Johnny Farrell is a gambling cheat who turns straight to work for an unsettling casino owner Ballin Mundson. But things take a turn for Johnny as his alluring ex-lover appears as Mundson's wife, and Mundson's machinations begin to unravel.
In fog-dripping, barren and sometimes macabre settings, 11th-century Scottish nobleman Macbeth is led by an evil prophecy and his ruthless yet desirable wife to the treasonous act that ... See full summary »
A Navy engineer, returning to the U.S. with his wife from a conference, finds himself pursued by Nazi agents, who are out to kill him. Without a word to his wife, he flees the hotel the ... See full summary »
Dolores del Rio
Three stories of murder and the supernatural. In the first, a museum worker is introduced to a world behind the pictures he sees every day. Second, when two lifelong friends fall in love ... See full summary »
Michael O'Hara, against his better judgement, hires on as a crew member of Arthur Bannister's yacht, sailing to San Francisco. They pick up Grisby, Bannister's law partner, en route. Bannister has a wife, Rosalie, who seems to like Michael much better than she likes her husband. After they dock in Sausalito, Michael goes along with Grisby's weird plan to fake his (Grisby's) murder so he can disappear untailed. He wants the $5000 Grisby has offered, so he can run off with Rosalie. But Grisby turns up actually murdered, and Michael gets blamed for it. Somebody set him up, but it is not clear who or how. Bannister (the actual murderer?) defends Michael in court. Written by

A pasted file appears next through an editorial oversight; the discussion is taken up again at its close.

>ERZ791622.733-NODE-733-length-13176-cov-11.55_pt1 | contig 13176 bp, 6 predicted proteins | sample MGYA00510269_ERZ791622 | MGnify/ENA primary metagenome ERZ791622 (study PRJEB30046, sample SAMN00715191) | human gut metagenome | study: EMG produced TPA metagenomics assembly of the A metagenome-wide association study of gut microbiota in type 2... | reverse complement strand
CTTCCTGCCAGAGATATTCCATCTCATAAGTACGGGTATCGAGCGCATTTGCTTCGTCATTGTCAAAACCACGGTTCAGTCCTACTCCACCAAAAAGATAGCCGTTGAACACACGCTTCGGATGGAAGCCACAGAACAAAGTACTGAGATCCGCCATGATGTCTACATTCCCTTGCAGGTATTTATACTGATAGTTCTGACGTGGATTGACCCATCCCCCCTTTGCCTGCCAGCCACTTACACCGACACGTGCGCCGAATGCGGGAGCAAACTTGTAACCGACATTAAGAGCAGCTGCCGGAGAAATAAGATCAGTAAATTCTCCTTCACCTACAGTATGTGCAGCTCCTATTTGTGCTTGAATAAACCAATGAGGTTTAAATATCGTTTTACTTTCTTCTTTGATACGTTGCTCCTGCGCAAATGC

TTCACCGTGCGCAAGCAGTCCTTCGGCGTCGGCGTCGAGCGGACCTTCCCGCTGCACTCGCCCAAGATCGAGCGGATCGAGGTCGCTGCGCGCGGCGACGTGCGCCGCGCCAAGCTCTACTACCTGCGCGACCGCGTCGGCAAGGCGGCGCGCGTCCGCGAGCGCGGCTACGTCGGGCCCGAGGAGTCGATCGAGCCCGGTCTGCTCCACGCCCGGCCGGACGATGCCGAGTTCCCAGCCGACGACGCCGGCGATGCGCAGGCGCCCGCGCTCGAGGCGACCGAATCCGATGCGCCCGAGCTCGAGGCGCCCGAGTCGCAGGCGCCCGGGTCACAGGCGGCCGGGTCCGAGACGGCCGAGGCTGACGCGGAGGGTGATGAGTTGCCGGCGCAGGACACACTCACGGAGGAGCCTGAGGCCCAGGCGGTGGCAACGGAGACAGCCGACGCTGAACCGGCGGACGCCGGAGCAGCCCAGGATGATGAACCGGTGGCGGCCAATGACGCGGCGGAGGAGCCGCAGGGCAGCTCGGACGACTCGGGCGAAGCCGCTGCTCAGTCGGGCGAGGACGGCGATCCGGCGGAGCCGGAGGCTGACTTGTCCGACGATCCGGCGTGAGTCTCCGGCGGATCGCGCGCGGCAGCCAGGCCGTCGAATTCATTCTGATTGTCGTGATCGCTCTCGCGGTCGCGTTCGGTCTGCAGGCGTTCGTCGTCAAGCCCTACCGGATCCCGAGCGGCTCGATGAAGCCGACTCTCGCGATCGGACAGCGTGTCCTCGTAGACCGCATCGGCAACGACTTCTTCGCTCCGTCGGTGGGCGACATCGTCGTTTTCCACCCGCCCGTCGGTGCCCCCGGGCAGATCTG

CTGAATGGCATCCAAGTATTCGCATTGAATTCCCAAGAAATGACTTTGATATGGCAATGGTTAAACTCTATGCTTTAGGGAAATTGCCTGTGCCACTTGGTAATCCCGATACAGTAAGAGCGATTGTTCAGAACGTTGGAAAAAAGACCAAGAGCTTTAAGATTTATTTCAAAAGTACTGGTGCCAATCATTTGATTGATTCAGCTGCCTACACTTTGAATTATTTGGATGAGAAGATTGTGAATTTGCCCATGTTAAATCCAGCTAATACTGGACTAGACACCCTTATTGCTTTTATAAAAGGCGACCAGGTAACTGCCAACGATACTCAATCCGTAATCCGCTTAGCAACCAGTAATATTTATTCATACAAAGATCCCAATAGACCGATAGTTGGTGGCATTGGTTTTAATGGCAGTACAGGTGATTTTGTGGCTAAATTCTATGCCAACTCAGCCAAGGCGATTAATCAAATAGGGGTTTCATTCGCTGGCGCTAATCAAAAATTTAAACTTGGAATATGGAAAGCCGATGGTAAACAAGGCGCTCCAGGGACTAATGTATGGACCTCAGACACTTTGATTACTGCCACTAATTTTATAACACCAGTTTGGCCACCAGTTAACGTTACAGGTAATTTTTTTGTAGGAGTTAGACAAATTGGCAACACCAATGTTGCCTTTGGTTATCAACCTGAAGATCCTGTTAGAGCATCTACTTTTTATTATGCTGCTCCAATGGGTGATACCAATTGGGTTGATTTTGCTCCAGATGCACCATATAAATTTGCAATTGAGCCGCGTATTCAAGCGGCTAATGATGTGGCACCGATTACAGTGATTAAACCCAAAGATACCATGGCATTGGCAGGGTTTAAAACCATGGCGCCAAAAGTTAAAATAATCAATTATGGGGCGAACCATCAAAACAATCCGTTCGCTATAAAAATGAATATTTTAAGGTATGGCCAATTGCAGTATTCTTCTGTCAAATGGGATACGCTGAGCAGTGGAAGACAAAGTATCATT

John Oswalt <email@example.com>
The cast was frequently frustrated and confused by arriving on the set to find Orson Welles rewriting the script from day to day. His method of working with his actors was often harsh and manipulative. Sometimes he deliberately rattled them to get nervous, edgy performances. Other times he would cause them to forget their lines so they could improvise new ones. One such line that survives on screen was made up on the spot by a flustered Erskine Sanford as the judge: "This isn't a football game!" See more »